Americans Abroad Renounce Citizenship Over Taxes
A report in today’s NYT says that an increasing number of Americans living abroad are renouncing their citizenship to avoid double taxation.
Historically, small numbers of Americans have turned in their passports every year for political and economic reasons, with the numbers reaching a high of about 2,000 during the Vietnam War in the early 1970s. But after Congress sharply raised taxes this year for many Americans living abroad, some international tax lawyers say they detect rising demand from citizens to renounce ties with the United States, the only developed country that taxes it citizens while they live overseas. Americans abroad are also taxed in the countries where they live.
So far this year, the Internal Revenue Service has tallied 509 Americans who have given up their citizenship, said Anthony Burke, an I.R.S. spokesman in Washington. He said complete figures were still being calculated.
Applications to renounce citizenship are on the rise at the American Embassy in Paris, according to an official who spoke on condition of anonymity. At the embassy in London, the number of applications was reported to be fairly stable over the past two years, though it would be hard to spot a recent surge because applications are taking longer to process there than in past years. Neither embassy would disclose exact figures. A spokeswoman for the American Embassy in London, Karen Maxfield, said Americans living abroad usually took the step “because they do not have strong ties to the United States and do not believe that they will ever live there in the future.”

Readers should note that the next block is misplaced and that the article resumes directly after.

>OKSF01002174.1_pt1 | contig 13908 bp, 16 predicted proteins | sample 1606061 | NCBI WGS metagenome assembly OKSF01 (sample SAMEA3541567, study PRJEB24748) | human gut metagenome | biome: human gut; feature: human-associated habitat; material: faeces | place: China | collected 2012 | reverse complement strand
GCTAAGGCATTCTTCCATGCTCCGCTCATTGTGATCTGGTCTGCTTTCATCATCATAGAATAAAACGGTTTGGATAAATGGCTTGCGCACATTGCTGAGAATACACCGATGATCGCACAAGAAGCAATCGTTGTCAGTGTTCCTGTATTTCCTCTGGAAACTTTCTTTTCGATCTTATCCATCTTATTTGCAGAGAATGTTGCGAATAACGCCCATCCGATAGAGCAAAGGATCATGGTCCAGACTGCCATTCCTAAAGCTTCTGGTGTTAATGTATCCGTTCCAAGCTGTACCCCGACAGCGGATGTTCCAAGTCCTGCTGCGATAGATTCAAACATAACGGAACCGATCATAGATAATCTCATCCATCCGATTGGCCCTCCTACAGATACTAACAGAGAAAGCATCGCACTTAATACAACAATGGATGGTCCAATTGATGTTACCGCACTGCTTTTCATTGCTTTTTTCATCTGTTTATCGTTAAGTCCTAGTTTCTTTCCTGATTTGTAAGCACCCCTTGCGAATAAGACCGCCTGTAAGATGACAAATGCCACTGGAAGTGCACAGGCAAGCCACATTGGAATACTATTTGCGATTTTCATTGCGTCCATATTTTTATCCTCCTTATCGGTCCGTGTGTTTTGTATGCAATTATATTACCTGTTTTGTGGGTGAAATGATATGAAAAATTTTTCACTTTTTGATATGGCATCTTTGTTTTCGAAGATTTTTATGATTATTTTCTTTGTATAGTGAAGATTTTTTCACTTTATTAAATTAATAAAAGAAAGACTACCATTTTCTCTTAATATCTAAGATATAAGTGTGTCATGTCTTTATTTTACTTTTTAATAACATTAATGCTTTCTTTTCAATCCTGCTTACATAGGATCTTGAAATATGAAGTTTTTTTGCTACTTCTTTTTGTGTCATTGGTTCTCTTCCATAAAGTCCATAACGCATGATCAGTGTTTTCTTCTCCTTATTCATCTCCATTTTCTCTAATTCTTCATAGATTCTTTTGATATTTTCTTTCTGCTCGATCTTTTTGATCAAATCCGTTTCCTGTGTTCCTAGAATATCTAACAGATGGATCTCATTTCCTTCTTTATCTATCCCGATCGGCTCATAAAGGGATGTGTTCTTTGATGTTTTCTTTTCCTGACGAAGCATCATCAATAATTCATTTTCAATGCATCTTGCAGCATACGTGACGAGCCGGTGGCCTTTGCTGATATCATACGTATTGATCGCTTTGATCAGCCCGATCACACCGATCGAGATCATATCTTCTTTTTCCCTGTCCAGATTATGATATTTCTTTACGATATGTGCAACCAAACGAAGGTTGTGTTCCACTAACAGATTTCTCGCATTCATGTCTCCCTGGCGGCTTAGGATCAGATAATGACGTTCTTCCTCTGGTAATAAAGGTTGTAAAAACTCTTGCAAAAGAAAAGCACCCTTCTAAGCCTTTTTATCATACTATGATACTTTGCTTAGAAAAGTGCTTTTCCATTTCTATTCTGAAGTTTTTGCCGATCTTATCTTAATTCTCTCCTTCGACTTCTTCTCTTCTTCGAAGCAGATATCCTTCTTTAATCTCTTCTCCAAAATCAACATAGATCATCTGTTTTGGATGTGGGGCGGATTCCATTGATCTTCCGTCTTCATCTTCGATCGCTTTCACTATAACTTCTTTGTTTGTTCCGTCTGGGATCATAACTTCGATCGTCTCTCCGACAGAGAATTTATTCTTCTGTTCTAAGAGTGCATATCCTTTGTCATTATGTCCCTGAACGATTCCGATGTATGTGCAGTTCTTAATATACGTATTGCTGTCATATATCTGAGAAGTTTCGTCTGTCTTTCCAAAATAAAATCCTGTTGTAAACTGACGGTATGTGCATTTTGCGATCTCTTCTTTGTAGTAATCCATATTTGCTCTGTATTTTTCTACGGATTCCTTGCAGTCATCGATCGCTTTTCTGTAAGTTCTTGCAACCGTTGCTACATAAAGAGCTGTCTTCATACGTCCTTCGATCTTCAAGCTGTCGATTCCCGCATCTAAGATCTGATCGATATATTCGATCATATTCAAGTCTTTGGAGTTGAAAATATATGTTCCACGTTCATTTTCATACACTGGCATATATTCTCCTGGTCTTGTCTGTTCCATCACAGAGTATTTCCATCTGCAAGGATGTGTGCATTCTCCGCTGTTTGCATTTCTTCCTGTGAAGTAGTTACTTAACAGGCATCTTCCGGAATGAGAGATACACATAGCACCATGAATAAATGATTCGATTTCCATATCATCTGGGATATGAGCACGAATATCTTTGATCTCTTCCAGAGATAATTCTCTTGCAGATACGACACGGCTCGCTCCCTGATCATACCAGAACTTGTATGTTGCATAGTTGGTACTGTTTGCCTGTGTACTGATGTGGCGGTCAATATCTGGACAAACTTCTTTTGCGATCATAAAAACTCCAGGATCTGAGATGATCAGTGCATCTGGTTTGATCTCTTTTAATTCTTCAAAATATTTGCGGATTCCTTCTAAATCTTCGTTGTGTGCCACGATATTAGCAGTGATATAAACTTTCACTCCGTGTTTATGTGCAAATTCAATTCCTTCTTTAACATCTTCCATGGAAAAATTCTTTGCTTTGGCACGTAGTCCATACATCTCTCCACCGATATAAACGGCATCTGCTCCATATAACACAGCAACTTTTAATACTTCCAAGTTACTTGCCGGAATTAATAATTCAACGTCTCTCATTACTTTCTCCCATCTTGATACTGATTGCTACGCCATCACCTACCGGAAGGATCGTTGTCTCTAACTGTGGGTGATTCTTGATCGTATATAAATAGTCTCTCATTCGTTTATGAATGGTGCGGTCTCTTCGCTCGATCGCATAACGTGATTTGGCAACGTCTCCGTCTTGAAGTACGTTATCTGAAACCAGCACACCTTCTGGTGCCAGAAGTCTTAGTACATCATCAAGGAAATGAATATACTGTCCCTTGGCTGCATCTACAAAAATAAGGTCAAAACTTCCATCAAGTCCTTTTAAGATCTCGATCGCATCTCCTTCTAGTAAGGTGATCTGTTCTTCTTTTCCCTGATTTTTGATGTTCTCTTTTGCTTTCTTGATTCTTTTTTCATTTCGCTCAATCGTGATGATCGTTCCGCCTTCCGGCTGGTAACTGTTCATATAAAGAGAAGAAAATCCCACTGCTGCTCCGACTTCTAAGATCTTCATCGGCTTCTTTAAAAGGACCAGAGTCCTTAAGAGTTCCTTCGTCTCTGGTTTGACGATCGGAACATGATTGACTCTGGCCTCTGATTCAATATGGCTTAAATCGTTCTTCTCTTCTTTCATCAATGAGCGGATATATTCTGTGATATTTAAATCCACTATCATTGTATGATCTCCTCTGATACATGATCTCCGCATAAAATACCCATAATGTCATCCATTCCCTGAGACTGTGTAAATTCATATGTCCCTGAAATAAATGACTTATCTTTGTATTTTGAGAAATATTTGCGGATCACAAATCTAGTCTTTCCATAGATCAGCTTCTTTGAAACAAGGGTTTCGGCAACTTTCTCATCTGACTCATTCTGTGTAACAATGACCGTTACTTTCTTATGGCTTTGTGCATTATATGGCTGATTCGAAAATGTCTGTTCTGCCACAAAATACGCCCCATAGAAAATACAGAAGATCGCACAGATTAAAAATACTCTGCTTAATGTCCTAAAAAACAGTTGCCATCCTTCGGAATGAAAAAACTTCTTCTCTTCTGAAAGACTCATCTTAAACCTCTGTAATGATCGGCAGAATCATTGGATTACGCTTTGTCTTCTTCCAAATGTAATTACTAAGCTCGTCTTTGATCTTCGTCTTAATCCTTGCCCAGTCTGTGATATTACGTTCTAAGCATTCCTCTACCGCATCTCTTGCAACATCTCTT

Concern about taxes among Americans living abroad has surged since President Bush signed into law a bill that sharply raises tax rates for those with incomes of more than $82,400 a year. The legislation also increases taxes on employer-provided benefits like housing allowances.
For some Americans abroad, motivations for renunciation are mixed and complex, involving social concerns, political displeasure with their government and other reasons. But it is clear that taxation plays a large role for many, even though few are willing to admit that because of penalties enacted a decade ago. In 1996, Congress tried to address a wave of tax-driven expatriation by the wealthy by requiring former citizens to file tax returns for a decade and forbidding Americans who renounced their passports for tax reasons from visiting the United States.
An interesting phenomenon, especially if the United States is indeed the only country that does this.
It’s hardly a great loss, however, to purge from the citizenship and voting roles those who have no intention of returning to the country.